One of the nastier aspects of modern life is the internet trolling that seems to follow anyone with a minor public profile, or a marginally controversial opinion. All of us in politics get it from time to time, and it’s a sad reflection on the dark under-belly of modern life. A recent victim is Rachel Carrie, billed as “The face of British Shooting” – and if I may say so, a very agreeable face she has, too.
She has received some pretty vile stuff – if not death threats, then at least death-wishes. And all this for pursuing a perfectly legal activity which has been a feature of country life for centuries. One wonders what motivates these people. Are they jealous of the publicity she’s achieved? Are they looking around for a fig-leaf in an attempt to justify their hatred and resentment of their fellow-citizens? It can scarcely be a concern for animal welfare. Those animal rights hooligans who released farmed mink into the wild had little regard for the British countryside, or for the survival of the English water-vole.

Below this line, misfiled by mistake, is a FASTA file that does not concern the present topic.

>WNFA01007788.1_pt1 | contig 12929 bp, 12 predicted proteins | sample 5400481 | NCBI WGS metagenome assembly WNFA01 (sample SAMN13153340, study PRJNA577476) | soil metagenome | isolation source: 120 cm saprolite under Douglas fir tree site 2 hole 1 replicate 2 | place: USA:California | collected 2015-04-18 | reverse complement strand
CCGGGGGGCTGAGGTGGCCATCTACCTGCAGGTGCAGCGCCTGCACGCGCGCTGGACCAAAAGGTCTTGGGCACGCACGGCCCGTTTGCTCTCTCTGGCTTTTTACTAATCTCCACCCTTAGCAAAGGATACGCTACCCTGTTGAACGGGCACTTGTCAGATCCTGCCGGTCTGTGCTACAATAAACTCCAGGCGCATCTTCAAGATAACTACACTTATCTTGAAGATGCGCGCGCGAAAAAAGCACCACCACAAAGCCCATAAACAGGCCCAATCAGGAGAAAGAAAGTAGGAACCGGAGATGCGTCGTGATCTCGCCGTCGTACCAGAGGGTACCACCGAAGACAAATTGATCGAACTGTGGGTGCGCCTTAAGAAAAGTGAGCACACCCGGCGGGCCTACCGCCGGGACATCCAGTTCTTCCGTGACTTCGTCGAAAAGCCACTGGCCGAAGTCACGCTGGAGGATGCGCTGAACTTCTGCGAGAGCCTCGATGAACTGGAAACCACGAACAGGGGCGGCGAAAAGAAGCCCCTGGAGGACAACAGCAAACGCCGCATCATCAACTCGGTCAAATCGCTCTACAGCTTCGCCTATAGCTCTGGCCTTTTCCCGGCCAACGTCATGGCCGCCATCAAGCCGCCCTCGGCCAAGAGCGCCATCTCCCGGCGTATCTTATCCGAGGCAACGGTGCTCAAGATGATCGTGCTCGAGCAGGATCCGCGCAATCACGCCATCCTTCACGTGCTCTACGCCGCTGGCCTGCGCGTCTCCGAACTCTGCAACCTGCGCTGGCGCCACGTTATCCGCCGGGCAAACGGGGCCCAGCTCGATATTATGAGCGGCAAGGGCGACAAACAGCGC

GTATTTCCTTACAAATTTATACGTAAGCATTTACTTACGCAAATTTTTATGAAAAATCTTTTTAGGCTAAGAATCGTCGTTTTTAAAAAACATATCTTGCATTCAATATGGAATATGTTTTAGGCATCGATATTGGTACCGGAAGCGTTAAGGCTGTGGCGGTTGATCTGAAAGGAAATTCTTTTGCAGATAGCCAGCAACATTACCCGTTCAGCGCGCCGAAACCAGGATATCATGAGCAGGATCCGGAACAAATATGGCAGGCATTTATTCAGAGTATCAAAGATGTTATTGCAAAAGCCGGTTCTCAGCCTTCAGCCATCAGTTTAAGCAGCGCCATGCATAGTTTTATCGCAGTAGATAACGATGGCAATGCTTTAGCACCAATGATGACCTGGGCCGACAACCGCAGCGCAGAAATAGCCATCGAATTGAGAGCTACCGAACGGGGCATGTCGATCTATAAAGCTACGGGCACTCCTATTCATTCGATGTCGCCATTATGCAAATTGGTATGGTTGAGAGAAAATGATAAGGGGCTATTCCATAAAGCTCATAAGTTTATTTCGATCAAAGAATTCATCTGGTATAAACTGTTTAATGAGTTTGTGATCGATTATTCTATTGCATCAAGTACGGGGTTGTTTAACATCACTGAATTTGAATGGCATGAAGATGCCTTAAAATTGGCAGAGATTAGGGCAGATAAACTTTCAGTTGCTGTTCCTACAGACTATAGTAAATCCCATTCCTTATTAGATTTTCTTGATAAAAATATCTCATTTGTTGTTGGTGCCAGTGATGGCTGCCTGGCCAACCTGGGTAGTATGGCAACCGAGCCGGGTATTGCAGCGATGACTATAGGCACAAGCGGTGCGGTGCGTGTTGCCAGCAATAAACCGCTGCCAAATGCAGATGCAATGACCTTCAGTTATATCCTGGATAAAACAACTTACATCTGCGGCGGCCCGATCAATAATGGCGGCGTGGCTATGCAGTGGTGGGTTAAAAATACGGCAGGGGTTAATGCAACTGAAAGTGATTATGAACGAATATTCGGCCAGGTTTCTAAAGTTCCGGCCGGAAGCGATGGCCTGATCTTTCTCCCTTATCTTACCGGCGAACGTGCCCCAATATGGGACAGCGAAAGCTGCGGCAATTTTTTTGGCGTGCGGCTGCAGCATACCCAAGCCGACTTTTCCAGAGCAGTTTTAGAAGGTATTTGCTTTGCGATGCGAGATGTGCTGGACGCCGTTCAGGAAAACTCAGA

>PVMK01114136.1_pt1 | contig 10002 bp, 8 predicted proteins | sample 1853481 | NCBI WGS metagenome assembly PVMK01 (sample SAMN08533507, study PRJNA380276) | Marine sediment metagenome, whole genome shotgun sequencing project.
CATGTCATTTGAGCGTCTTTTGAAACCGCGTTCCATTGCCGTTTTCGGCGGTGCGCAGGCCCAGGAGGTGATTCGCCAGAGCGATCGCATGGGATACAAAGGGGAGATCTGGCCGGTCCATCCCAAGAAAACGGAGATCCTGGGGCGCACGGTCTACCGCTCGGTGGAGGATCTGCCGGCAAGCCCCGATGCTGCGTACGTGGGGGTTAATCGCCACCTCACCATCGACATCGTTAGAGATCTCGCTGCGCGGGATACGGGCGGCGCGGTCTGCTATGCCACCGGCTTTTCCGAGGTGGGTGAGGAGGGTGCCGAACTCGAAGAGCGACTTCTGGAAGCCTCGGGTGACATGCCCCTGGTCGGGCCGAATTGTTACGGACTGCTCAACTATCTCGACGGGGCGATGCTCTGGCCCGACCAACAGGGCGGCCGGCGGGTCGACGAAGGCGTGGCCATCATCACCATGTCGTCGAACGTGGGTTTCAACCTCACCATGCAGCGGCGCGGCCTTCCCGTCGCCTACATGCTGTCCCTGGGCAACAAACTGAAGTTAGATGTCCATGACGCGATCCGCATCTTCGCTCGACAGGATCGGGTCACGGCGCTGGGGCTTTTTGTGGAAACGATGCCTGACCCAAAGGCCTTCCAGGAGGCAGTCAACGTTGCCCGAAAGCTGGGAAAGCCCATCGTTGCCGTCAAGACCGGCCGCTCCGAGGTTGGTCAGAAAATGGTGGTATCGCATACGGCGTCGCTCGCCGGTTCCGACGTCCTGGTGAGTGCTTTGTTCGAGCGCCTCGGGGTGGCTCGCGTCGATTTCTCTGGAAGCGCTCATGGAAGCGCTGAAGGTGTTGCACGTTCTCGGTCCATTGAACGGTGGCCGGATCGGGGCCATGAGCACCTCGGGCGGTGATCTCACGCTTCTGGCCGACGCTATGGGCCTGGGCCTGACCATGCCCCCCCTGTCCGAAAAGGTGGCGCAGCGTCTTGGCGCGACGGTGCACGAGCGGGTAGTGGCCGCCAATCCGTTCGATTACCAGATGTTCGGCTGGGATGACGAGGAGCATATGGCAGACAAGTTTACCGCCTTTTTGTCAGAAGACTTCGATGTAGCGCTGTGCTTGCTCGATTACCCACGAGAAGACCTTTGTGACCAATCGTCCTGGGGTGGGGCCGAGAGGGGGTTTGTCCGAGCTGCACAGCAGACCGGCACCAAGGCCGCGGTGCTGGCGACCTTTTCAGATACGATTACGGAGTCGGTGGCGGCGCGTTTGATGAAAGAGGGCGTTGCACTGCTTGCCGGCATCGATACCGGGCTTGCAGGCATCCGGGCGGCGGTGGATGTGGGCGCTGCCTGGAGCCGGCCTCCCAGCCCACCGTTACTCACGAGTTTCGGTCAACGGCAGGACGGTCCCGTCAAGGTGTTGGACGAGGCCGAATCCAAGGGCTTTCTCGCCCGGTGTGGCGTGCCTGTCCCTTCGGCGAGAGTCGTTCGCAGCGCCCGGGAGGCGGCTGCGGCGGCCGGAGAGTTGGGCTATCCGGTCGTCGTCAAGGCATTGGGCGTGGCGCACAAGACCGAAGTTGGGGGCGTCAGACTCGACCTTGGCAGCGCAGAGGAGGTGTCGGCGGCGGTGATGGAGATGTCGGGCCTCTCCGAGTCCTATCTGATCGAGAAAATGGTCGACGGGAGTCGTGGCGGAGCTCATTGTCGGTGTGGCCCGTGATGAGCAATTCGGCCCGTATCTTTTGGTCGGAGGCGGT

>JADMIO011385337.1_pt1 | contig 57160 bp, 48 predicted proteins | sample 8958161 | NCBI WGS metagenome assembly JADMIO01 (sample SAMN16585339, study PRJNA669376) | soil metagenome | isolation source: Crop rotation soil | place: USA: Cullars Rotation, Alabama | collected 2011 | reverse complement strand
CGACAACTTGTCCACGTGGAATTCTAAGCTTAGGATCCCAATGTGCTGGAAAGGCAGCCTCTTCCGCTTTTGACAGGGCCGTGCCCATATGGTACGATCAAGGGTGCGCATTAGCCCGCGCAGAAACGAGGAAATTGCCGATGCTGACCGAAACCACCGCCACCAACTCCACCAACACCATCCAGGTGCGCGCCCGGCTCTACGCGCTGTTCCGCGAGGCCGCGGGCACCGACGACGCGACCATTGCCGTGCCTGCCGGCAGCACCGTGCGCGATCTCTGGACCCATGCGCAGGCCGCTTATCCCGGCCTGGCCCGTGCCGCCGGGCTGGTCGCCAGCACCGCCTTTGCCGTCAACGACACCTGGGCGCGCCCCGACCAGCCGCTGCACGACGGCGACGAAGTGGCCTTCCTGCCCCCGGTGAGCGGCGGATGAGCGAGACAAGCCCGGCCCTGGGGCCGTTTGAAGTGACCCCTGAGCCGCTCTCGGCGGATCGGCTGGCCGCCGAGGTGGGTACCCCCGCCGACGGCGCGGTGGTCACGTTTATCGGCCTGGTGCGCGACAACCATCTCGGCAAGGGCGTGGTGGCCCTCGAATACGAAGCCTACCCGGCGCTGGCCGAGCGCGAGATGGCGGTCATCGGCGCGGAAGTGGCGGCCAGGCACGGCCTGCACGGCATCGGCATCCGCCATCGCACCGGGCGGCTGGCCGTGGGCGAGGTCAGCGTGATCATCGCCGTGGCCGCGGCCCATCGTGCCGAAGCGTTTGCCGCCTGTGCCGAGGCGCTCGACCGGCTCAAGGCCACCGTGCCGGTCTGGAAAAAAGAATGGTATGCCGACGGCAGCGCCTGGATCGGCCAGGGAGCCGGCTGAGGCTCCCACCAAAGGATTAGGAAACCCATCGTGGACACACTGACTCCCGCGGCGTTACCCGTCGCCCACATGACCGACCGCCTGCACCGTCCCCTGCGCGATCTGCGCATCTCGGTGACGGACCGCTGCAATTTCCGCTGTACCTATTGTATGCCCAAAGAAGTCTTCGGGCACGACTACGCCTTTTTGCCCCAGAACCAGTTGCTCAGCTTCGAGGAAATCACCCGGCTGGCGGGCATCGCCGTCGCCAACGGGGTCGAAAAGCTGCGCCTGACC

Given that we raise, and kill, and butcher stock on an industrial scale, it’s perhaps surprising that a relatively minor activity like shooting should attract such passionate opposition. Relatively minor, but still an important industry, which turns over some £2 billion a year and employs, directly or indirectly, 74,000 people. Many of these jobs are in remote areas where employment is hard to come by.
Shooting brings in a lot of foreign exchange revenue to the UK. It also contributes to nature conservation and wild-life management across five million acres of our country.
But there is more to shooting than economics. We should do well to recall that humans are omnivores. We eat grains and vegetables and fruit and nuts – but also fish and meat. And we have done so since time immemorial. We are descended from a million years of hunter-gatherers. Hunting and shooting, whether for the pot, or to control vermin and protect our chickens and lambs, is a fundamental part of our nature and provenance that we reject at our peril. It’s part of who we are.
So well done, Rachel, for making a stand. Millions of sensible folk will applaud what you’re doing. You can afford to ignore the handful of misfits and misogynists who choose to parade their anonymous inadequacies by abusing you.